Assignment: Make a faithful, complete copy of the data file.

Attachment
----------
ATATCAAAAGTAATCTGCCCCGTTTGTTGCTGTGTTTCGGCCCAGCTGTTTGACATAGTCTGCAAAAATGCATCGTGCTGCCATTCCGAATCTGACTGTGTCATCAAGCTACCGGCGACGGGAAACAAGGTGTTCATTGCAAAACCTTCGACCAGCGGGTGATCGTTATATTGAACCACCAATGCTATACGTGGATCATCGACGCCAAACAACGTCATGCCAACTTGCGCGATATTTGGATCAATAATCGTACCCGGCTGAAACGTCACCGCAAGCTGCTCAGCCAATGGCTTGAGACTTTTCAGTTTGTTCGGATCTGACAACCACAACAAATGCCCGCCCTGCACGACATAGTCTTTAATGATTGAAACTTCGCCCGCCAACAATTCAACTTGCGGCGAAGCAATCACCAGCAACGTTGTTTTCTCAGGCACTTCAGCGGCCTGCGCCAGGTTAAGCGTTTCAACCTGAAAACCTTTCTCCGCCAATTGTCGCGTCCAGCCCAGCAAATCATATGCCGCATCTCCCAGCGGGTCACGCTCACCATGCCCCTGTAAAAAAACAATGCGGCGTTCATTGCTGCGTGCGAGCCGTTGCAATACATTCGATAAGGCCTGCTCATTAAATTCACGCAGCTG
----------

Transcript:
ATATCAAAAGTAATCTGCCCCGTTTGTTGCTGTGTTTCGGCCCAGCTGTTTGACATAGTCTGCAAAAATGCATCGTGCTGCCATTCCGAATCTGACTGTGTCATCAAGCTACCGGCGACGGGAAACAAGGTGTTCATTGCAAAACCTTCGACCAGCGGGTGATCGTTATATTGAACCACCAATGCTATACGTGGATCATCGACGCCAAACAACGTCATGCCAACTTGCGCGATATTTGGATCAATAATCGTACCCGGCTGAAACGTCACCGCAAGCTGCTCAGCCAATGGCTTGAGACTTTTCAGTTTGTTCGGATCTGACAACCACAACAAATGCCCGCCCTGCACGACATAGTCTTTAATGATTGAAACTTCGCCCGCCAACAATTCAACTTGCGGCGAAGCAATCACCAGCAACGTTGTTTTCTCAGGCACTTCAGCGGCCTGCGCCAGGTTAAGCGTTTCAACCTGAAAACCTTTCTCCGCCAATTGTCGCGTCCAGCCCAGCAAATCATATGCCGCATCTCCCAGCGGGTCACGCTCACCATGCCCCTGTAAAAAAACAATGCGGCGTTCATTGCTGCGTGCGAGCCGTTGCAATACATTCGATAAGGCCTGCTCATTAAATTCACGCAGCTG